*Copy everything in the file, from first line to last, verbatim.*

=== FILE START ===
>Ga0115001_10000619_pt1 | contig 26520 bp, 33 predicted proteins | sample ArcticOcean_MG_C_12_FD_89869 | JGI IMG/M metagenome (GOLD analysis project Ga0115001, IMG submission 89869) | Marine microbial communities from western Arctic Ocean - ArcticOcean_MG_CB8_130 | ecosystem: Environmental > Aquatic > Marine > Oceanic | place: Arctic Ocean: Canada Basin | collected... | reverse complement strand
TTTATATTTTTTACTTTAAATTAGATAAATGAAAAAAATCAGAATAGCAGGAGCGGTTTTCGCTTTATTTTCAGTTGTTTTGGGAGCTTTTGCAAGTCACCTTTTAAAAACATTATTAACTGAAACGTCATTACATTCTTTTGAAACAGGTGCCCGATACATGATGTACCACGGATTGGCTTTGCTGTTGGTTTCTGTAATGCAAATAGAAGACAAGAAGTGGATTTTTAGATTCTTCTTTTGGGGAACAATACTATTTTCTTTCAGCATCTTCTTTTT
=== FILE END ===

>Ga0115001_10000619_pt1 | contig 26520 bp, 33 predicted proteins | sample ArcticOcean_MG_C_12_FD_89869 | JGI IMG/M metagenome (GOLD analysis project Ga0115001, IMG submission 89869) | Marine microbial communities from western Arctic Ocean - ArcticOcean_MG_CB8_130 | ecosystem: Environmental > Aquatic > Marine > Oceanic | place: Arctic Ocean: Canada Basin | collected... | reverse complement strand
TTTATATTTTTTACTTTAAATTAGATAAATGAAAAAAATCAGAATAGCAGGAGCGGTTTTCGCTTTATTTTCAGTTGTTTTGGGAGCTTTTGCAAGTCACCTTTTAAAAACATTATTAACTGAAACGTCATTACATTCTTTTGAAACAGGTGCCCGATACATGATGTACCACGGATTGGCTTTGCTGTTGGTTTCTGTAATGCAAATAGAAGACAAGAAGTGGATTTTTAGATTCTTCTTTTGGGGAACAATACTATTTTCTTTCAGCATCTTCTTTTT